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Published: Monday, 4/26/2010

Diabetes: Why you get it, will you get it?

DR. MARK WATKINS
SPECIAL TO THE BLADE

This is one of a series of columns about health issues written by staff members of ProMedica and Mercy Health Partners.

It can lead to blindness, kidney failure, and heart disease. It can also be delayed or, in many cases, completely avoided.

According to the Centers for Disease Control and Prevention, more than 23 million Americans have diabetes. To better understand the causes, symptoms, prevention, and treatment of this disease, let me start with the basics.

What is diabetes?

Diabetes is a disease characterized by high blood sugar. A more scientific word for sugar is “glucose.” The cause of this high blood glucose is what differentiates type 1 diabetes from type 2 diabetes.

But they are similar in root cause: the body's ongoing struggle with insulin.

As you eat, your body breaks down food. Sugars and starches are broken down into glucose. Glucose is transported into your cells (where it becomes fuel) by insulin, a hormone produced by the pancreas. Think of insulin as a delivery truck.

Type 1 diabetes — previously called juvenile diabetes — is characterized by the body's inability to make insulin (in other words, all the delivery trucks are broken down and there are no mechanics available). In type 1 diabetics, the immune system destroys beta cells — the body's only producer of insulin. Type 1 diabetes is typically diagnosed in children and young adults, and insulin treatments help type 1 diabetics manage their condition.

Type 2 diabetes — previously called adult-onset diabetes — is characterized by the body's inadequate production of insulin. In type 2 diabetics, the body either doesn't make enough insulin or the cells simply don't use it (they refuse to accept the truck's delivery). Type 2 diabetes accounts for 90 to 95 percent of all cases of diabetes in the United States, and exercise and a healthy diet help type 2 diabetics manager their condition.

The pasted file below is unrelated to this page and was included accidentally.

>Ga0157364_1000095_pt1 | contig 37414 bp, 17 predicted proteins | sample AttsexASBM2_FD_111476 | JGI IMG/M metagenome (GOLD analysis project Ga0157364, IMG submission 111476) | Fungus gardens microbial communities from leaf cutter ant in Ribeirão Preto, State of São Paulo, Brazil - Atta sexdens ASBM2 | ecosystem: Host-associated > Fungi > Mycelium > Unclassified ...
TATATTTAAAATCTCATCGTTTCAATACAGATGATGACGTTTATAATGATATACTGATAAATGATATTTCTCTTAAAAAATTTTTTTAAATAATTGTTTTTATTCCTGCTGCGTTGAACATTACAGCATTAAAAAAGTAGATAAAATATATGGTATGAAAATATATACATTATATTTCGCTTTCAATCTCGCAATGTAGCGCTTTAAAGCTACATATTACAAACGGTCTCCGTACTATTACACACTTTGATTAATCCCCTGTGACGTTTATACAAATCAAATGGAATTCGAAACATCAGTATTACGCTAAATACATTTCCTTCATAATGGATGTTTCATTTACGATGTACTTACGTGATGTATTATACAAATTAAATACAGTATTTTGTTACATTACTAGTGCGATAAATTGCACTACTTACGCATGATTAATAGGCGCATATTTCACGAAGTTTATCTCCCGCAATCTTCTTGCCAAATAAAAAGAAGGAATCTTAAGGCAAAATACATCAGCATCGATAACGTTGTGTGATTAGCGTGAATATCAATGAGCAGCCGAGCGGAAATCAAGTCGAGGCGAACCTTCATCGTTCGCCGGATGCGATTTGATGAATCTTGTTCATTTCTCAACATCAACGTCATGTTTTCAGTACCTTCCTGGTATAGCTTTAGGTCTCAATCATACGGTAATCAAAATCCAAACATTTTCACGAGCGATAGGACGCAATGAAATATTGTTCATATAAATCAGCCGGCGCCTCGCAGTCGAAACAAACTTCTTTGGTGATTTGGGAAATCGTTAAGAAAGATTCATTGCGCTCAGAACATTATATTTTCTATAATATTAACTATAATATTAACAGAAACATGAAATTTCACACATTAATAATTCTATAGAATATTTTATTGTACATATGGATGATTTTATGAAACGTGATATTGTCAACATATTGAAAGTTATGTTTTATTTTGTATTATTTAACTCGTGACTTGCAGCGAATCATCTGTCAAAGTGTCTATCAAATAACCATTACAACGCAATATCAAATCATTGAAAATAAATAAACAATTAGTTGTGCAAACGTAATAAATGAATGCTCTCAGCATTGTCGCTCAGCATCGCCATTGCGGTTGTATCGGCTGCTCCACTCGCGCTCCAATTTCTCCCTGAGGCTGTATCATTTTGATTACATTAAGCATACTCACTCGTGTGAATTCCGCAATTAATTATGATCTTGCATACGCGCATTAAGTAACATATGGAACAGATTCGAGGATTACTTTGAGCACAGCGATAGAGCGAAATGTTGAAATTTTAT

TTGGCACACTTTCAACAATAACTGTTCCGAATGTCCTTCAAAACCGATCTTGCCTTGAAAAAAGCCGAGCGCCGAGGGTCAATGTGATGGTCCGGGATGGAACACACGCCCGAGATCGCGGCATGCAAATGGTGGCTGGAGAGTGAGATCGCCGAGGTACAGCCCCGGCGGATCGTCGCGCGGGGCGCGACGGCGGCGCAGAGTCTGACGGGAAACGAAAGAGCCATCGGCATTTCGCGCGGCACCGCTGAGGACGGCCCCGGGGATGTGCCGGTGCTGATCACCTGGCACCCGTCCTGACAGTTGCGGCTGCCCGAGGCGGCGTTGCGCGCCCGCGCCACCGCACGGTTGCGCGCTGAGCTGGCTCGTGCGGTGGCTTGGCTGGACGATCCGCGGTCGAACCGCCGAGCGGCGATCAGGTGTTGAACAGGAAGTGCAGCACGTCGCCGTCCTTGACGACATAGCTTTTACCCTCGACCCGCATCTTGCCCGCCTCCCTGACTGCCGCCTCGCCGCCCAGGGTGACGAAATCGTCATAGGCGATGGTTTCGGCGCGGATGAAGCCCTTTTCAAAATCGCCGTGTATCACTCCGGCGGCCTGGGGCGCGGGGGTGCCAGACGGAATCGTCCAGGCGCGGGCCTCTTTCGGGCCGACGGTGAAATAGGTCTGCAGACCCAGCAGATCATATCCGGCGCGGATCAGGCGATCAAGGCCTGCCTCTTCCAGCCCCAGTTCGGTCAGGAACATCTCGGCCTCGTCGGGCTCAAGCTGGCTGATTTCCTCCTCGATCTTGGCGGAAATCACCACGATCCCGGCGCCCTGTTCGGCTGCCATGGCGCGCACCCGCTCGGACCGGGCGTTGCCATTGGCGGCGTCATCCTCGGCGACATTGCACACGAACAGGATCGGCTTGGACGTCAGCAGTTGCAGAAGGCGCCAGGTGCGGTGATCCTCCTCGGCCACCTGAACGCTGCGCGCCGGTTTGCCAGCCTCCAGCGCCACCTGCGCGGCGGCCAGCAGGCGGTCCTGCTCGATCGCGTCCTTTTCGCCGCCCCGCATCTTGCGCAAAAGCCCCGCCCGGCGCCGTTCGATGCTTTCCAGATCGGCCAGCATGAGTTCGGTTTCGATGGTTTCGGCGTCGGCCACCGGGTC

In both cases, a lack of insulin causes glucose to build up in the bloodstream. Why is this bad? Too much glucose in your bloodstream is called hyperglycemia, and its effects on blood vessels can be devastating in two ways:

• Damage to large blood vessels — responsible for heart disease and stroke.

• Damage to small blood vessels — responsible for kidney damage, nerve damage, and eye disease.

How do I know if I have diabetes?

Symptoms of diabetes don't often indicate extreme danger, which is why so many cases of diabetes go undiagnosed. Symptoms are often attributed to tiredness or stress. Symptoms of type 1 and type 2 diabetes include:

• Extreme fatigue, irritability, and weight loss

• Frequent urination

• Unusual thirst and hunger

Additionally, symptoms of type 2 diabetes include:

• Blurred vision

• Frequent infections

• Numbness in hands and feet

It's also important to note that some type 2 diabetics may experience no symptoms at all.

If you experience any of these symptoms, see your physician immediately. A simple blood test will determine if you have diabetes.

How is diabetes treated?

Because they don't produce any insulin, type 1 diabetics require insulin treatments.

Oral medications are available for those who produce some insulin, which includes most type 2 diabetics. Oral medications help control blood glucose levels, but are usually a supplement to dietary and lifestyle changes.